Prime Minister Naftali Bennett announces the dissolution of the Knesset

Prime Minister Naftali Bennett announces the dissolution of the Knesset

 The coalition supporting the governments of Naftali Bennett and Yair Lapid has tightened the timeline for presenting a motion to dissolve the Knesset, the one-chamber parliament of 120 deputies. The vote is tomorrow, for elections to be held probably as early as October. The transitional government headed for the election will be led by Yair Lapid liberal party leader Yesh Atid, the current foreign minister, as predicted by the majority agreement. 

As The Times of Israel reports, the dissolution of the Assembly should not take place until next Monday due to a matter of time: the law stipulates that the dissolution of the Jerusalem parliament must go through three plenary votes and a House committee review. "We hope to finish everything within a week. The intention is to finish as soon as possible and head for the election," said a government official. The acceleration - the media explained - was due to the need to halt efforts by the opposition led by Benjamin Netanyahu to form an alternative majority of the 61 seats in the Knesset, effectively blocking the government's plans for elections. 



The current executive, after the resignation of Yamina deputy Idit Silman, has 60 seats like the opposition. Prime Minister Naftali Bennett announced the dissolution of the Knesset yesterday at a press conference: he explained that he had exhausted "alternatives to stabilize the majority government". The election, the fifth in three years, must take place within 90 days. He, as chairman of the far-right Yamina party, only came to power a year ago.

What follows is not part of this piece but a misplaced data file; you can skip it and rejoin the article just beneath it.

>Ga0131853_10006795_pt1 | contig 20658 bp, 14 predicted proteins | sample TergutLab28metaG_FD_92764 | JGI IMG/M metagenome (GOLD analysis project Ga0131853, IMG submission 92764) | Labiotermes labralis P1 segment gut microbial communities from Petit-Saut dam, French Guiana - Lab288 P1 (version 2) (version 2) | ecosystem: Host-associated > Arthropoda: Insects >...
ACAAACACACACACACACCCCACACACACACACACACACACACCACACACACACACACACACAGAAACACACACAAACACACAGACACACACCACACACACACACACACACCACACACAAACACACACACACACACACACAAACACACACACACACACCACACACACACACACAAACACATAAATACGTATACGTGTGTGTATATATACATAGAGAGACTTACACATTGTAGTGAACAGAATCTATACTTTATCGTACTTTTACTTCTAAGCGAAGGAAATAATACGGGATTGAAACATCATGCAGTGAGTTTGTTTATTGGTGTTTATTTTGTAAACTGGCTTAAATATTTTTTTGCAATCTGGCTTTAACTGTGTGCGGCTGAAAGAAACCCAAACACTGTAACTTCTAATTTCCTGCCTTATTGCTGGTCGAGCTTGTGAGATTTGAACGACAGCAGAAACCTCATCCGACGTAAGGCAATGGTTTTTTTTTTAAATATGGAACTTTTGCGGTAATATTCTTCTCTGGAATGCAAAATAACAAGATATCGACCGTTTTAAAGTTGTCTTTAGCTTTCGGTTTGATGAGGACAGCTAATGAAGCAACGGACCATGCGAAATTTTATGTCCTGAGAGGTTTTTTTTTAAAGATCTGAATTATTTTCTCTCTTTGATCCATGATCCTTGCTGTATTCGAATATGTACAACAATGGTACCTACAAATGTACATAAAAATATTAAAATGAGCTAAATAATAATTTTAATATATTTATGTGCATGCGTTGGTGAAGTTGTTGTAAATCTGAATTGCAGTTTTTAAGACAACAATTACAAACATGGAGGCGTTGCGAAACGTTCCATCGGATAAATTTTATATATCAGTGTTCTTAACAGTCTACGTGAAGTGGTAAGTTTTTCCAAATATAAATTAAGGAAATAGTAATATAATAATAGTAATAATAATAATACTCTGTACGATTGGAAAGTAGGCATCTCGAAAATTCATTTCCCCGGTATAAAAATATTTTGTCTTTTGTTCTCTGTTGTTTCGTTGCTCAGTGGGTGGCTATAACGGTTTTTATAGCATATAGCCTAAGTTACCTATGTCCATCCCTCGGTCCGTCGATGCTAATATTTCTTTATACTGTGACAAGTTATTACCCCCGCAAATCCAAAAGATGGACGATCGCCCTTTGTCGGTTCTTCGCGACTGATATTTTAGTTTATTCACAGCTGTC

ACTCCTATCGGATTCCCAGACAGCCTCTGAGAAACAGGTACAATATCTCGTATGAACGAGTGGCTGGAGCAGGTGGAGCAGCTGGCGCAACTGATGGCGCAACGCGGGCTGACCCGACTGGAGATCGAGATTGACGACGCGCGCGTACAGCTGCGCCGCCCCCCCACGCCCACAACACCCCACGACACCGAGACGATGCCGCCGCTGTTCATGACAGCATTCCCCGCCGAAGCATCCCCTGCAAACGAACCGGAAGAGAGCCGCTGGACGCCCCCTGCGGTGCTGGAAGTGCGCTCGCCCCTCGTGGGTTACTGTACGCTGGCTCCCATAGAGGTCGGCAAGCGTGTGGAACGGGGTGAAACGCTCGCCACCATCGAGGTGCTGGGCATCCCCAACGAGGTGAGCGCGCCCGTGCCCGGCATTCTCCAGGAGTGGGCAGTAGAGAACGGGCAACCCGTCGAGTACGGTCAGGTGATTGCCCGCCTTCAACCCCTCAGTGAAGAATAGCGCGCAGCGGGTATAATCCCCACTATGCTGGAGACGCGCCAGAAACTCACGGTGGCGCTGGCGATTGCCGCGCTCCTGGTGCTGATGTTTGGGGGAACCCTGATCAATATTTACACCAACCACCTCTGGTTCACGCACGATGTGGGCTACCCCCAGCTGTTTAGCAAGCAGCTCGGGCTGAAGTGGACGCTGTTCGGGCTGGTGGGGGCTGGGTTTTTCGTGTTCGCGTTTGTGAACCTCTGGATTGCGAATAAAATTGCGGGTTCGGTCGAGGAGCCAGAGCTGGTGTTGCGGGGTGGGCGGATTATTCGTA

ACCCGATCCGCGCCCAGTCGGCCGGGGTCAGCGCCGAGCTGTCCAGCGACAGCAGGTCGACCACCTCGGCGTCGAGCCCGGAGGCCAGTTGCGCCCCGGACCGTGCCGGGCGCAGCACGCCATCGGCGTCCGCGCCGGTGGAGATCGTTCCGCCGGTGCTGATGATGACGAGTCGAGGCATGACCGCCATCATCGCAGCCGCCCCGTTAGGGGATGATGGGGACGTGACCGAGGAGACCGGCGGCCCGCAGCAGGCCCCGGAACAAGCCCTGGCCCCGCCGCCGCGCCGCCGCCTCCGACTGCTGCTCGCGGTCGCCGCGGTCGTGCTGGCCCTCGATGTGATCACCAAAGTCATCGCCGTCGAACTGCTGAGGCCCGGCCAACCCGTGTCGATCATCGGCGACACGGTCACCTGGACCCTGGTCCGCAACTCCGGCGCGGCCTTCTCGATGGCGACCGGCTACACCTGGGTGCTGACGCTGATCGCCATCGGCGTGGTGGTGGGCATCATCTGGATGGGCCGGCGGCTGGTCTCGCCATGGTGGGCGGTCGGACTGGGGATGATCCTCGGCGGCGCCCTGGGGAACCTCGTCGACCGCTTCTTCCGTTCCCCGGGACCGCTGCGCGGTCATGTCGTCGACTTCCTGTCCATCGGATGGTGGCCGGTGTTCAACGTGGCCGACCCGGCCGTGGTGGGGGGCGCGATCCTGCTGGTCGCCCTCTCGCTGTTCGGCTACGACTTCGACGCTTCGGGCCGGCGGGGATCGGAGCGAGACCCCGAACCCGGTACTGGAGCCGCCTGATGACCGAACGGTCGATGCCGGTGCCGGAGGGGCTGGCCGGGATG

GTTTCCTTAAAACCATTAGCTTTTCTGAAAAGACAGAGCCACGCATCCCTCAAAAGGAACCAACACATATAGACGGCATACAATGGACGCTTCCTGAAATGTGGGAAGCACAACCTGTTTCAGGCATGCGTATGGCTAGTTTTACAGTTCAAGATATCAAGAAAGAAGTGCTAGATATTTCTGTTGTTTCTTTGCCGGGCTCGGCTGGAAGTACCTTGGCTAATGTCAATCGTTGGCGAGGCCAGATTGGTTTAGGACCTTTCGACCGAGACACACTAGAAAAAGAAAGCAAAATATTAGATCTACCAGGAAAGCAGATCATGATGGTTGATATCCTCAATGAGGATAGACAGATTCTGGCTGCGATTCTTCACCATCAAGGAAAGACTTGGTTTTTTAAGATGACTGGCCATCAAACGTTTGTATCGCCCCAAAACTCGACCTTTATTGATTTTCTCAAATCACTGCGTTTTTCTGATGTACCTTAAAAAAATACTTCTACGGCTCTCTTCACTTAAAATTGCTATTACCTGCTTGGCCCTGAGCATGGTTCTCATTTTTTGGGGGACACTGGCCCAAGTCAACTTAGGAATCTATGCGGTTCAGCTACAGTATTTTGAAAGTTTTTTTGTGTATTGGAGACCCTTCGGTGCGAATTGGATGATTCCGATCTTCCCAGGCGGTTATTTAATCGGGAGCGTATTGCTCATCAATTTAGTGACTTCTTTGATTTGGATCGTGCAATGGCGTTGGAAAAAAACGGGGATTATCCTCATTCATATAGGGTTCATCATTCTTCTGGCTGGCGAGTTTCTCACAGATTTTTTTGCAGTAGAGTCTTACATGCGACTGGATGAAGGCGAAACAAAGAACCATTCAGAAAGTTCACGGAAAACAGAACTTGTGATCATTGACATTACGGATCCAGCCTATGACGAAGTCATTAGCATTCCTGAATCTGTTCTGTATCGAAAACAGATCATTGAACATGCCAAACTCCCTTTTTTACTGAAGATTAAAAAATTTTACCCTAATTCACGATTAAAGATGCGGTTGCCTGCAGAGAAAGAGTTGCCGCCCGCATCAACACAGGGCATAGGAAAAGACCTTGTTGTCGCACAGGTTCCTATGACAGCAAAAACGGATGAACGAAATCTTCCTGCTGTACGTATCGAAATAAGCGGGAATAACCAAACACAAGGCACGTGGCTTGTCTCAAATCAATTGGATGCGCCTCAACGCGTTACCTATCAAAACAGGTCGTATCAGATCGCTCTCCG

The majority coalition is made up of eight very heterogeneous parties - from the nationalist right to the United Arabs Party - which in June last year found unity in the common opposition to former Prime Minister Benjamin Netanyahu. 

However, over the months, disputes and rifts began to emerge more and more frequently, leading to the exit of several lawmakers from Yamina's far-right coalition, while those from Arab parties threatened to do so in protest at the violence. in the month of Ramadan on the esplanade of the Mosque, in Jerusalem. According to the international press, the coup took place when a bill to extend Israeli civil law to Israeli settlers in the occupied West Bank was rejected last week. This law has been extended several times since the 1970s, so the fact that many voted against it is read as a gesture of opposition to the Bennett government. 

Former Prime Minister Netanyahu welcomed the announcement by declaring it "good news for citizens", and guaranteed to be ready to return to power: "Me and my allies - he said, according to the newspaper. Haaretz - we will establish a nationalist government led by Likud party. A government that will look after the citizens of Israel without exception, a government that will lower taxes and prices" and also "return national pride to the citizens".

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